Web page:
Join dots between science deniers and epidemic risk

04/12/2017

The Environmental Protection Authority’s  2016/17 annual report warns that scepticism about experts and opposition to bureaucracy are key pressures faced by environmental regulators.

“New Zealand has its share of science deniers whose opinions are reinforced and nurtured in the unmoderated milieu of the internet,” the report says. . . 

The report says New Zealand is not immune to the global phenomenon of scepticism of science and the role of experts.

“We have our share of science deniers, who oppose fluoride, 1080, vaccinations, glyphosate, genetic modification and much more,” the report notes. . . 

Scepticism of experts and opposition to bureaucracy can be healthy, but not when they’re based on emotion rather than science, feelings instead of facts, rheteric not reason.

Then they can be dangerous, as the national outbreak of whooping cough illustrates:

Director of public health Caroline McElnay said babies under one year old were most vulnerable.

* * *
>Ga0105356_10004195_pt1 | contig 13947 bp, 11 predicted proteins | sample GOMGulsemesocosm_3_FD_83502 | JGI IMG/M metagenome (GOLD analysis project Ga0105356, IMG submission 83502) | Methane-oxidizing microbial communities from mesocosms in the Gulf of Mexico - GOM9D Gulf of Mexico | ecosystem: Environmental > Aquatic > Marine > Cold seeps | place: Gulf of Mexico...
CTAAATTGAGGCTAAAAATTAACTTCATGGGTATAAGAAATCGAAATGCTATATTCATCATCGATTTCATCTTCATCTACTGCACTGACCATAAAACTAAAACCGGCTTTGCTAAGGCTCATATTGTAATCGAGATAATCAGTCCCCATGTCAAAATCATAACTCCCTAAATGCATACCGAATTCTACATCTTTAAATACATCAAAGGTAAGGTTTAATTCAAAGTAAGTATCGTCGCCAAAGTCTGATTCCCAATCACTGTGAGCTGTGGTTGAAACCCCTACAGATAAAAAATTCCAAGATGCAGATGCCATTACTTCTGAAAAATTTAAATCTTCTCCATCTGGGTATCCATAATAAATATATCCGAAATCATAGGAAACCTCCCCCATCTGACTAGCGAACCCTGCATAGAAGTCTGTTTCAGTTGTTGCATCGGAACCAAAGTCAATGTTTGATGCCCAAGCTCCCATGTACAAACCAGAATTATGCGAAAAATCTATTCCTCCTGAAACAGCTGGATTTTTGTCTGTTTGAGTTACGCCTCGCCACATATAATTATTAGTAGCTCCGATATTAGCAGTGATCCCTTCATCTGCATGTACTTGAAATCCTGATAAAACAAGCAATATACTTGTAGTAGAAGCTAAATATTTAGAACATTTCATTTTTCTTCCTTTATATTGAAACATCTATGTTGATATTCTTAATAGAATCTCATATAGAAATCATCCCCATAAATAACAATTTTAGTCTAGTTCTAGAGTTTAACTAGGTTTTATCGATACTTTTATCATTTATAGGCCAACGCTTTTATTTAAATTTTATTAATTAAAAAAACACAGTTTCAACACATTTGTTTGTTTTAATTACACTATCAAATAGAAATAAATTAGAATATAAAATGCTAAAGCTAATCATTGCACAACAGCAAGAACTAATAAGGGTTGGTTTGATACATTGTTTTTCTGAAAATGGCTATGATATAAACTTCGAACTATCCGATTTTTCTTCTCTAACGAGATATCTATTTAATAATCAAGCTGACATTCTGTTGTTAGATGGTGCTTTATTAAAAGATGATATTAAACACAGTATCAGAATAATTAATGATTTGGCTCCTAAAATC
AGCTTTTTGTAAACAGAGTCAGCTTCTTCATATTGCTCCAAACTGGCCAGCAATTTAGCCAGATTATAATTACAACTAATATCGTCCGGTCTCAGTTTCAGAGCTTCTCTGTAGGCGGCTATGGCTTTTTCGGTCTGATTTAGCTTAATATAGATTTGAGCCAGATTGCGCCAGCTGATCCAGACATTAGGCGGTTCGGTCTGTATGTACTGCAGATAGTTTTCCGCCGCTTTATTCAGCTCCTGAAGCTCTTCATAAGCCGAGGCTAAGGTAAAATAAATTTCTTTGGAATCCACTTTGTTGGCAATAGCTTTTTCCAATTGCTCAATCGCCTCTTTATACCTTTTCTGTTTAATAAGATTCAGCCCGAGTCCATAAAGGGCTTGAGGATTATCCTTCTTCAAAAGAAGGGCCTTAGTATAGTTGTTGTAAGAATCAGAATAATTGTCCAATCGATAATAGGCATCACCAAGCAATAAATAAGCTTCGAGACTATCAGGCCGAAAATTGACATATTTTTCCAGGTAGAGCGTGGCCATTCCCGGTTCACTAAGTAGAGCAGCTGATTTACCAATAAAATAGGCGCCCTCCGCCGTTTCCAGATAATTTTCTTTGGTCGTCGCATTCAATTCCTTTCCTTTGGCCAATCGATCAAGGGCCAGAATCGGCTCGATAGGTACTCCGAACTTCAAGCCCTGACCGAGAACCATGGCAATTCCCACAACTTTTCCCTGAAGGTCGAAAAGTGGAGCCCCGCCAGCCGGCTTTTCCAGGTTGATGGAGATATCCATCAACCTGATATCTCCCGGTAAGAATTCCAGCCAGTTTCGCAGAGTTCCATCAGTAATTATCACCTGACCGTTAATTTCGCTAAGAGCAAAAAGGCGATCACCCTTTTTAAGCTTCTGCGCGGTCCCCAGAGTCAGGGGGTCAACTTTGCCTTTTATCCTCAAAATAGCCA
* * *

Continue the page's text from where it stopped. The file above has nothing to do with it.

Dr McElnay said the best way to protect against whooping cough was for babies to get free immunisations when they were six weeks old, three months old, and five months old.

Pregnant women should get vaccinated between 28 and 38 weeks of pregnancy to protect the child until they’re old enough to be immunised.

Outbreaks of the disease happen every three to five years – the most recent spanned August 2011 to December 2013.

During the outbreak hundreds of babies and children needed to go to hospital, and three died.

Health professionals are expecting the outbreak to turn into an epidemic. . . 

Herd immunity is necessary to stop epidemics – that means enough people are vaccinated to stop disease spreading among people who aren’t.

Some people aren’t vaccinated for medical reasons, for example children with leukemia. Some aren’t vaccinated through inertia or choice, and if it’s children it’s almost always because their parents, don’t get round to vaccinating them or won’t allow them to be vaccinated.

Those who opt out of vaccinating their children are denying the science and in doing so posing a risk to their children and to those who can’t be vaccinated.

 

 

 

 

 


Quote of the day

21/04/2015

He would cough a lot and turn dusky and a bit blue, and cough and vomit and started losing weight,” says Ms Jackson. “It was all a pretty grim situation really.” . . .

“They had to do CPR for a lot of the night and I had to sit there and watch him,” Ms Jackson says. “It was awful to sit on that bed, and watch that tiny little body and be completely helpless.” . . . TV3

Chosen because it is World Immunisation Week

World Immunization Week 2015 poster


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